Shandola was sentenced to 31 years in prison, so Henry's family figured that would be the end of their nightmare. But 18 years after murdering Henry, Shandola decided the time was right to sue Henry's family.
Shandola sued Henry's widow, Paula, and three others for $100,000 apiece.
His reasoning made every last bit of sense in the world -- he wanted to transfer to a Canadian prison, since that's where he's from. Henry's widow, Paula, had written a letter to the court asking that his request be denied.
"We couldn't save my husband from this madman. But I can save Canada."
In Shandola's lawsuit, he claimed that Paula Henry invaded his privacy and intentionally caused emotional distress by not allowing him to serve his sentence in his home country. This is understandable -- Shandola was locked up in Washington State, which is right on the border of Canada. He probably smelled the maple syrup in the air and got nostalgic. Also, we're guessing he assumed that the four walls he'd be staring at every day in Canada would be prettier and softer to the touch than the four walls he was staring at every day in Washington.
The judge, as judges are wont to do in these situations, dismissed the case. However, he didn't just dismiss it; he ordered Shandola to pay Paula Henry, and the three others, $10,000 apiece, or $40,000 total. That might seem like an awful lot to ask of a guy who hasn't had a job in close to 20 years, but in cases like this, it's the thought that counts.
A Man Kills a Child Riding His Bike, Then Sues the Child's Parents
David Weaving was driving around on April 26, 2007, when he struck 14-year-old Matthew Kenney, who was riding his bike at the time. The collision proved to be fatal, and Kenney died shortly thereafter. As a result, Weaving was sentenced to 10 years in prison, avoiding more time since he was actually sober during the accident (quite the rare feat for a man with five drunk driving arrests on his record, four of which resulted in convictions).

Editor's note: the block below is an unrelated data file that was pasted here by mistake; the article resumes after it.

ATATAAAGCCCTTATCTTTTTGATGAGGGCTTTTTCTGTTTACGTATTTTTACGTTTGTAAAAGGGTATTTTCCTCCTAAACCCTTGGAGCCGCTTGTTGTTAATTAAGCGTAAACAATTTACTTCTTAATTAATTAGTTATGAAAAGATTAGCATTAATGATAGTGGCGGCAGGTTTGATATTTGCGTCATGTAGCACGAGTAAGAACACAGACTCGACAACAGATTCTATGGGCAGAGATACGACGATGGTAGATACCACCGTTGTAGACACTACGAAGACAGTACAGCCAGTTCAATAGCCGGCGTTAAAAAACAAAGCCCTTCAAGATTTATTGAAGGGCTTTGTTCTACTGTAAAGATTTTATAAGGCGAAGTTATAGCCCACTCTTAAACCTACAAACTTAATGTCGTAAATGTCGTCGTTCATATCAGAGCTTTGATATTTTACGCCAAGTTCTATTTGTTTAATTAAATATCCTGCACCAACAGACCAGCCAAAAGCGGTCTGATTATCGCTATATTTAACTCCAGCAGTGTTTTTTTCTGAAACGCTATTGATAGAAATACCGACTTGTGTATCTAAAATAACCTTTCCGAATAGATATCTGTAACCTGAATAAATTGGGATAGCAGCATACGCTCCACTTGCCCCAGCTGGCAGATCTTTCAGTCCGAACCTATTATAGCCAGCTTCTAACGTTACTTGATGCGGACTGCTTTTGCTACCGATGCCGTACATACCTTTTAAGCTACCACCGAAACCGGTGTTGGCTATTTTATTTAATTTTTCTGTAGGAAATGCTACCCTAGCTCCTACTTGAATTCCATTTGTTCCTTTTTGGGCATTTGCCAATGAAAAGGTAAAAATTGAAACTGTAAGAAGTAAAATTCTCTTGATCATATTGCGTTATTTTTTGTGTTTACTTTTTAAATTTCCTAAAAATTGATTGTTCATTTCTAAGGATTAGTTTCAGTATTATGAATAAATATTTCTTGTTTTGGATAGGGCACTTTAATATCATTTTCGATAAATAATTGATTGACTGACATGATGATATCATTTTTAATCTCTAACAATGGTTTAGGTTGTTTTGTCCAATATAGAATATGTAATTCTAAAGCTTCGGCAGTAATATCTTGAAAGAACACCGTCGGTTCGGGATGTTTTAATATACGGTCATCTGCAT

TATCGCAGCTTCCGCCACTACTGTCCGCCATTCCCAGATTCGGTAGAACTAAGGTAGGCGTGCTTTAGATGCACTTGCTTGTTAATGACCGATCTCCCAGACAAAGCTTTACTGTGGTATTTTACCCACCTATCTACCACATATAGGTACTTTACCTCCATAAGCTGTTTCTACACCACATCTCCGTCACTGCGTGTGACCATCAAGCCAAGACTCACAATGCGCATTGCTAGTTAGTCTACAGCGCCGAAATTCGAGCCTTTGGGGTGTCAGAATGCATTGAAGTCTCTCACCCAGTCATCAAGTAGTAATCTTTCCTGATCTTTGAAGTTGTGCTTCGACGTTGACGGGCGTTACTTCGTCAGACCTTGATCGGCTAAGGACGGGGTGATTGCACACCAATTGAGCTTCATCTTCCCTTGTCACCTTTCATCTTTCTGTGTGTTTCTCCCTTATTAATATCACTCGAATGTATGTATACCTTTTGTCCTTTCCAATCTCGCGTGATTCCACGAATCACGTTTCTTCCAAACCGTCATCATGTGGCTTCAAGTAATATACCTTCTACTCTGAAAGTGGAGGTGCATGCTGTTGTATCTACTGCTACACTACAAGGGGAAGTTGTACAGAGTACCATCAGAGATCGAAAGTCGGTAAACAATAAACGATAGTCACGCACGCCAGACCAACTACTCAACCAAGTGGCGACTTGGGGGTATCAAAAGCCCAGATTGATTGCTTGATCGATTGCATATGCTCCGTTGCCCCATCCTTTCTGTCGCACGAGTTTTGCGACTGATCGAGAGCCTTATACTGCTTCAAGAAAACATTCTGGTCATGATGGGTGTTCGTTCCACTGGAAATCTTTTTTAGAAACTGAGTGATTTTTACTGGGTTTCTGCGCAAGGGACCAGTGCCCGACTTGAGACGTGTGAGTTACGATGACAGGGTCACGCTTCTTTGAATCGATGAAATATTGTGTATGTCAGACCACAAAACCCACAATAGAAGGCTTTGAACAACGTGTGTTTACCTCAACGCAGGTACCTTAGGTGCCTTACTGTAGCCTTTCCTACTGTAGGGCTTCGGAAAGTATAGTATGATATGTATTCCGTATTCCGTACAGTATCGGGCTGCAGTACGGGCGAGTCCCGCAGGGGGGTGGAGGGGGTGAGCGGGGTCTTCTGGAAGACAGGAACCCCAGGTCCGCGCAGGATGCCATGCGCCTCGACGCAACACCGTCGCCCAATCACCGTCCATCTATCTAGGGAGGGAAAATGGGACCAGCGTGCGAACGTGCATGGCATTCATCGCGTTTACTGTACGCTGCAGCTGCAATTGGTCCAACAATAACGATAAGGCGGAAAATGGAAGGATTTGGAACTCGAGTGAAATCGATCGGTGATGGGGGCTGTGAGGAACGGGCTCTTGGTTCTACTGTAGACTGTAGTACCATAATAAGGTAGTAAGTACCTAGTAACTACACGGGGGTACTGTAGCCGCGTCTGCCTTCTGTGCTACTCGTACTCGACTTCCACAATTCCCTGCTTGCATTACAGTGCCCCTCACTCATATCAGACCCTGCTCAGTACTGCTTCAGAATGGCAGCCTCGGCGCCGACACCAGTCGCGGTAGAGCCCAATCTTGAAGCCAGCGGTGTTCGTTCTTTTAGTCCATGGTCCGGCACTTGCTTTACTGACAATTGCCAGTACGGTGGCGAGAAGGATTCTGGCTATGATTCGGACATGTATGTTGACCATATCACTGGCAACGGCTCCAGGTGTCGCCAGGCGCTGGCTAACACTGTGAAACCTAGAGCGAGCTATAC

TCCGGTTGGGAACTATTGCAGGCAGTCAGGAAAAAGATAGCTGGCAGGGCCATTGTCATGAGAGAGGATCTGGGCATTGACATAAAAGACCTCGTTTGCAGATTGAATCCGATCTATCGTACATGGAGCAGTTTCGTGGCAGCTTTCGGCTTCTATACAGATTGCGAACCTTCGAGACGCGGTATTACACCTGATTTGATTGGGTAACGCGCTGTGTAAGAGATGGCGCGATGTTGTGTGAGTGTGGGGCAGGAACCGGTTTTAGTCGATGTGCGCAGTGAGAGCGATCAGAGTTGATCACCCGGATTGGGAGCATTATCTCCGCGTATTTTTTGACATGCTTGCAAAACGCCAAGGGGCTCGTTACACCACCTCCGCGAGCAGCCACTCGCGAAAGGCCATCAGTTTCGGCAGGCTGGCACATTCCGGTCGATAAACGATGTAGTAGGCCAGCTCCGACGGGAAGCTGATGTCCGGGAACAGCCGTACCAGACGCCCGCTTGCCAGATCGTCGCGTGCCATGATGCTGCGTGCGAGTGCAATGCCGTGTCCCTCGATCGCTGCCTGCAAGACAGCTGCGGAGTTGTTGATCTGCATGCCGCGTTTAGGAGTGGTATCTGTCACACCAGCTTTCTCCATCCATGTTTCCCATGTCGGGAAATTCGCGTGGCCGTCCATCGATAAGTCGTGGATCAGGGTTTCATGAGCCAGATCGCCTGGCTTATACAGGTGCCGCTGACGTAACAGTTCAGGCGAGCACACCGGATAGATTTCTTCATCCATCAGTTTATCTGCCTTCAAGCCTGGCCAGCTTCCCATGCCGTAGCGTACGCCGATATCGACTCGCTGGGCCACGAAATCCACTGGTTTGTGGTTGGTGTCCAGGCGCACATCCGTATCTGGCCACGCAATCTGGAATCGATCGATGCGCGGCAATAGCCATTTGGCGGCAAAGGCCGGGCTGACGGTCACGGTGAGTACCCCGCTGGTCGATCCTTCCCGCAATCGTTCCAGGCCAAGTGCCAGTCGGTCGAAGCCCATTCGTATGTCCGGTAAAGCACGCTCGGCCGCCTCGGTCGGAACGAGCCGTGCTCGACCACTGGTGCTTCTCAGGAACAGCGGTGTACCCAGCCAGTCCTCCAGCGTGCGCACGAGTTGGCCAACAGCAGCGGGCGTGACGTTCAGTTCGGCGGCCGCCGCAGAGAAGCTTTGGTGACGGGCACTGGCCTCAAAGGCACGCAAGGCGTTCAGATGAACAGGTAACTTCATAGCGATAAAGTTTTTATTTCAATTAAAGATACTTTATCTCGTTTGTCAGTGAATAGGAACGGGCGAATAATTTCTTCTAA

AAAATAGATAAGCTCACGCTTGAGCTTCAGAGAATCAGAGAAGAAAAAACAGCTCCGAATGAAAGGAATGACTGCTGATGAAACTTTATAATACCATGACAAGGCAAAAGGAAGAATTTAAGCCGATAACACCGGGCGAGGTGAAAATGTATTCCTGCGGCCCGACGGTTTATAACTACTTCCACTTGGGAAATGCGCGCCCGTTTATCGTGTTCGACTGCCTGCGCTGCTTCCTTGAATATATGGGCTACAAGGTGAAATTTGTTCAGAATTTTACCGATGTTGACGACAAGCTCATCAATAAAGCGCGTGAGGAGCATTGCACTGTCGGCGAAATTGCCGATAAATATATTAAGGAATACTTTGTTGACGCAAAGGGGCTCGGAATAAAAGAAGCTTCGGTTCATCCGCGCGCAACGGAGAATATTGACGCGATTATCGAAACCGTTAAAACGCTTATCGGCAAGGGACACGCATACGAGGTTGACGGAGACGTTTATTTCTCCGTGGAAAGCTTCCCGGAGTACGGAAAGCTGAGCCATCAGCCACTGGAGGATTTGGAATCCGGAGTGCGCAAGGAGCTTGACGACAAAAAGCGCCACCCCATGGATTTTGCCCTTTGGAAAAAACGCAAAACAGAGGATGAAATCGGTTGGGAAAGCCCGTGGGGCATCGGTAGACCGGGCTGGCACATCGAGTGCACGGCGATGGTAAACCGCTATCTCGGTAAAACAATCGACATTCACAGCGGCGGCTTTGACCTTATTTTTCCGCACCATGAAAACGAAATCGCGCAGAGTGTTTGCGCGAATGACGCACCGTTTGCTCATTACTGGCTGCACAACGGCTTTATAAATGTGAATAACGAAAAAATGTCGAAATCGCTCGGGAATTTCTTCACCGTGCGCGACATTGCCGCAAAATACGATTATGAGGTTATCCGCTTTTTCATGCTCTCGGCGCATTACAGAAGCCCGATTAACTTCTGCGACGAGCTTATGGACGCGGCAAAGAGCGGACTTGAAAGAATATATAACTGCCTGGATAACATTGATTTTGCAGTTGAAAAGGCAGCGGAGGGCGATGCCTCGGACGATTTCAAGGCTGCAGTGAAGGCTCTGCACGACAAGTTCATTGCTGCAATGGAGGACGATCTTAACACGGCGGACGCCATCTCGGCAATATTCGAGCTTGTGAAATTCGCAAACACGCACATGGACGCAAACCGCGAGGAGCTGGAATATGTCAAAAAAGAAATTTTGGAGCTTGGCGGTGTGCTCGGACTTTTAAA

"I just wanted to prove I could be dangerously irresponsible without alcohol."
The boy's parents, deciding that 10 years in prison wasn't enough for a guy who probably shouldn't have had a license in the first place, sued Weaving for criminal negligence, and $15,000. Weaving, for the second time proving that he didn't need alcohol to be a douche, responded with a $15,000 countersuit of his own, which he wrote by hand (probably in crayon).
In the filing, Weaving accused the parents of negligence, which is basically the legal version of "I know you are, but what am I?" His rationale: Matthew Kenney was not wearing a helmet, and his parents were to blame for allowing him to ride without one. Going by that logic, he should've also sued for their daring to conceive him in the first place. After all, if he had never lived, he never would've been killed.
He also claimed Kenney's inheritance as his own, having "fairly bested the boy in a duel."
In the suit, Weaving also claimed that Kenney jumped his bike off a ramp and landed in the middle of the road like he was Evel Knievel. Also, Kenney did this while suddenly appearing in the middle of a foggy road, because he was such a bastard like that. Although it's actually quite understandable that Weaving couldn't see Kenney, especially since he was going close to 90 miles per hour at the time. Shit gets blurry by that point.
The judge ultimately stated that, while he agreed with Weaving's right to sue, he also believed that Weaving was a goddamned moron, and determined him to be recklessly negligent after all. What do you know, the system works.
Matt Pass is a standup comedian. Follow him on Twitter if you only liked the first 140 characters of this article, email him at email@example.com, or learn about his weekly Philadelphia comedy show.
Related Reading: This article was kind of a bummer. Pick your mood up with some cases of criminals instantly repaid by karma. Watch that mugger get hit by a bus and bask in the glow of random justice. Then read about badass criminals caught in embarrassing ways. Eric Rudolph- a real-life terrorist version of Rambo, wound up arrested while dumpster diving in the wee dawn hours. Last, boost your faith with a look at ruthless criminals who turned good when no one was looking.